Reshaping Elections

News: Video Reports
by Aidan O'Connor  •  •  July 2, 2022   

The Supreme Court and voting maps

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Leftists are seething after the U.S. Supreme Court recently defended life, the right to bear arms and religious freedom.

Church Militant's Aidan O'Connor takes a closer look at a North Carolina court case that could change elections in America.

America's highest court is hearing a case that could affect voting maps and reshape future elections.

On Thursday, SCOTUS agreed to hear Moore v. Harper, a North Carolina case revolving around voter redistricting.

North Carolina's high court rejected a voting map drawn up by the state's legislature. The Tar Heel Supreme Court accused legislators of partisan gerrymandering, meaning drawing a voting map to favor one political party.

Republican lawmakers want the map restored and are claiming the state court acted beyond its power. Church Militant's political analyst, Jim Ellis, offers insight into what this could mean for the future.

Jim Ellis, Church Militant political analyst: "The U.S. Supreme Court is clearly wanting to make a definitive ruling on redistricting. What this means is we may likely have a major redo on redistricting after the 2022 cycle."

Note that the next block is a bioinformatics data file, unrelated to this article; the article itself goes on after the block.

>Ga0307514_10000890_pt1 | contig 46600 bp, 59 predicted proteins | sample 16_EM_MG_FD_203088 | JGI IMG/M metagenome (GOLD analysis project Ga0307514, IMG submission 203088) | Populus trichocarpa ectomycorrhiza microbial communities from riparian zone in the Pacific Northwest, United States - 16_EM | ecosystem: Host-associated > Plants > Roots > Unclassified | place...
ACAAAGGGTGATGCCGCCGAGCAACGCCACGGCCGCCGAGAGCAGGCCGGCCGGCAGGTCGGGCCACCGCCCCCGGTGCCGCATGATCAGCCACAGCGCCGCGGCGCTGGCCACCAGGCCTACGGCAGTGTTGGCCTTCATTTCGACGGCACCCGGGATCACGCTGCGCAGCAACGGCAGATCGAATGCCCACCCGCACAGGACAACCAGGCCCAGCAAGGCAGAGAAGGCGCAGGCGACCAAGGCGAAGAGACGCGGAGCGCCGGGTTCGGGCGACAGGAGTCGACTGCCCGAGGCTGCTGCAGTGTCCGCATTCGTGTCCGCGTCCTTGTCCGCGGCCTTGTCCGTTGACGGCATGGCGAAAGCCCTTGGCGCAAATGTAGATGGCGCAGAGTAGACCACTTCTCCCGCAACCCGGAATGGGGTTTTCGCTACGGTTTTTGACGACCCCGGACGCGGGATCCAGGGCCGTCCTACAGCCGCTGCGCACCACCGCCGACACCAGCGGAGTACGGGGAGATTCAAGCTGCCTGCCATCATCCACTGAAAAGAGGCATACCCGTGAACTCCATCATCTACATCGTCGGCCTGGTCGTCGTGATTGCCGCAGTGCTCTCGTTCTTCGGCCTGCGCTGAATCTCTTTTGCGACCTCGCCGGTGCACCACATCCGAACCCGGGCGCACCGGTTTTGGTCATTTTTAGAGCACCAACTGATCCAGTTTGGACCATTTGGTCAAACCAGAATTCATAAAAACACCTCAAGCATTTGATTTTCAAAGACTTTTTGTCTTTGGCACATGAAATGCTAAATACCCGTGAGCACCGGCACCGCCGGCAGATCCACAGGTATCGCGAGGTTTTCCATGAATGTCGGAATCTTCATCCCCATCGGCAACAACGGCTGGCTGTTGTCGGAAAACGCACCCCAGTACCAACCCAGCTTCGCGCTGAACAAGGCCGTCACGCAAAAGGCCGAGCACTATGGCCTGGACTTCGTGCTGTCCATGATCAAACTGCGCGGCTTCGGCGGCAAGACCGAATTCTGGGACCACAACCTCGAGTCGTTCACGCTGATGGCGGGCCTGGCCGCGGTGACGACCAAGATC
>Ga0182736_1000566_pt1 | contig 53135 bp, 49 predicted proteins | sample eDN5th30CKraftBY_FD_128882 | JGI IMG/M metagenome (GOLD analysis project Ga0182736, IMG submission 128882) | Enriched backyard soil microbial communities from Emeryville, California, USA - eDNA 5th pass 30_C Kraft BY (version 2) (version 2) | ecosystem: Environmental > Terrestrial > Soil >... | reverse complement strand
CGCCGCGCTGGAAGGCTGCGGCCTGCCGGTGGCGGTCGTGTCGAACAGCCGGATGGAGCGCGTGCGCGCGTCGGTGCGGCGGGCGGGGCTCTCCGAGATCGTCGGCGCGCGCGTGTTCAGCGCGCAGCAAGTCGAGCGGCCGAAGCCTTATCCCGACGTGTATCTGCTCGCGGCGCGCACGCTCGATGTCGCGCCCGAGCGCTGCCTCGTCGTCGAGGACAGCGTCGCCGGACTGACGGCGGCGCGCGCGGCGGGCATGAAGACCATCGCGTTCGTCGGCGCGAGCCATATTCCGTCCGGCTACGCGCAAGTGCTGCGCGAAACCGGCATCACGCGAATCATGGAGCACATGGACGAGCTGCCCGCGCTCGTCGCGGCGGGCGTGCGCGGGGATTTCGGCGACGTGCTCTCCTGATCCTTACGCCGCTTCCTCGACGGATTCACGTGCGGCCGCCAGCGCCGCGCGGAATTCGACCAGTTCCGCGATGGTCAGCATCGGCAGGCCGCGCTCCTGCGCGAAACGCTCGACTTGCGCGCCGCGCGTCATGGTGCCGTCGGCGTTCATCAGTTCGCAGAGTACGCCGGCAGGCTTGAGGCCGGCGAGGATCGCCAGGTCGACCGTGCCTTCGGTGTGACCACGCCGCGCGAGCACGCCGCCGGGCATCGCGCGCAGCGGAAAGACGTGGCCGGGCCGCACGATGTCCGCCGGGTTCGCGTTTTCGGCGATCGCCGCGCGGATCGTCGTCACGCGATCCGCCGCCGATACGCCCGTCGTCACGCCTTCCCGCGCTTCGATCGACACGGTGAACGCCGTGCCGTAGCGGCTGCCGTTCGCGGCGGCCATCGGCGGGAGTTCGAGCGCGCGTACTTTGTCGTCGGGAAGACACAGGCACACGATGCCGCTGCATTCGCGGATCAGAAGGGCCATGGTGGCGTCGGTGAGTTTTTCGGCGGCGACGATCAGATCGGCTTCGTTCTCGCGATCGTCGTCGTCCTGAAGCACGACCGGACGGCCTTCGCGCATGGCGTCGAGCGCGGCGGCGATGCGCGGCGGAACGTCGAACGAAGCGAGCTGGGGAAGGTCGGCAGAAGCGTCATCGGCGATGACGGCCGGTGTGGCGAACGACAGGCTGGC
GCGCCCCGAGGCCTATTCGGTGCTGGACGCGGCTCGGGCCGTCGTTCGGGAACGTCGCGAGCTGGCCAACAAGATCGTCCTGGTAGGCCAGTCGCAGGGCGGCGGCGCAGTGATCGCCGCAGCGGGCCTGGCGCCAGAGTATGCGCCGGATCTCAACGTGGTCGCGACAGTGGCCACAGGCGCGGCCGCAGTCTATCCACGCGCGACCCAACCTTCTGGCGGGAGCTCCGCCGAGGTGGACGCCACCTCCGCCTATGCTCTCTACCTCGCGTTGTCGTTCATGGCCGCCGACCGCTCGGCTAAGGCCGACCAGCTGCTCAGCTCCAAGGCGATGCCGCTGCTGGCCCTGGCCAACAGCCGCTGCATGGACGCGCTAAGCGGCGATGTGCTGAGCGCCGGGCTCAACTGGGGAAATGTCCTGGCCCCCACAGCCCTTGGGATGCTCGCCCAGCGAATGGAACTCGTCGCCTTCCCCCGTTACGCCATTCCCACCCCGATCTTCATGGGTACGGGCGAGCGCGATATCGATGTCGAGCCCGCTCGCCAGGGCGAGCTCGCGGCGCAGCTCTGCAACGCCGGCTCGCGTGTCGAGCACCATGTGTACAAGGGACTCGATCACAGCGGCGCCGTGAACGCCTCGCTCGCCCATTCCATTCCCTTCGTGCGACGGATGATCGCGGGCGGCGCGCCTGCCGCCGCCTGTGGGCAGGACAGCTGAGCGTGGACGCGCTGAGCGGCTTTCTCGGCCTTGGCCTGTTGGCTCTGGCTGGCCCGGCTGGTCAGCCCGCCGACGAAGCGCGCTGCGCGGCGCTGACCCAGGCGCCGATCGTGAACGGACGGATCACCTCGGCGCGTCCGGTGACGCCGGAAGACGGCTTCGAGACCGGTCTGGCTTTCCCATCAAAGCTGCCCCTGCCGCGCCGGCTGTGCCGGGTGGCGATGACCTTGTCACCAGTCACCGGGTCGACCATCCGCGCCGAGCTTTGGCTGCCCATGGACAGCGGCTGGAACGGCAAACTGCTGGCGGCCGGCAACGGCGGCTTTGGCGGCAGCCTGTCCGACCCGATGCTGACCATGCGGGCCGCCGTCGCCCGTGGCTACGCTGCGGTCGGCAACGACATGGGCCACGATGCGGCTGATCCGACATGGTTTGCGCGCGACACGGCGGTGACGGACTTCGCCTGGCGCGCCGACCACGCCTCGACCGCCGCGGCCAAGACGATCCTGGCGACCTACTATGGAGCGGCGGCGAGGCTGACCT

In March, Catholic justice Samuel Alito noted that this case raises "an exceptionally important and recurring question of constitutional law."

SCOTUS agreed to hear the case next term, avoiding interference with November's elections.

Ellis: "The Republicans send a map and the Democrat court throws it out because they claim it's a partisan gerrymander. As long as you have human beings drawing maps there's going to be some level of bias in them."

The radical Left is shaking at the prospect of state lawmakers having more control over redistricting, and, eventually, the presidential election.

The Supreme Court is also hearing a case in October from Louisiana, regarding racial gerrymandering.

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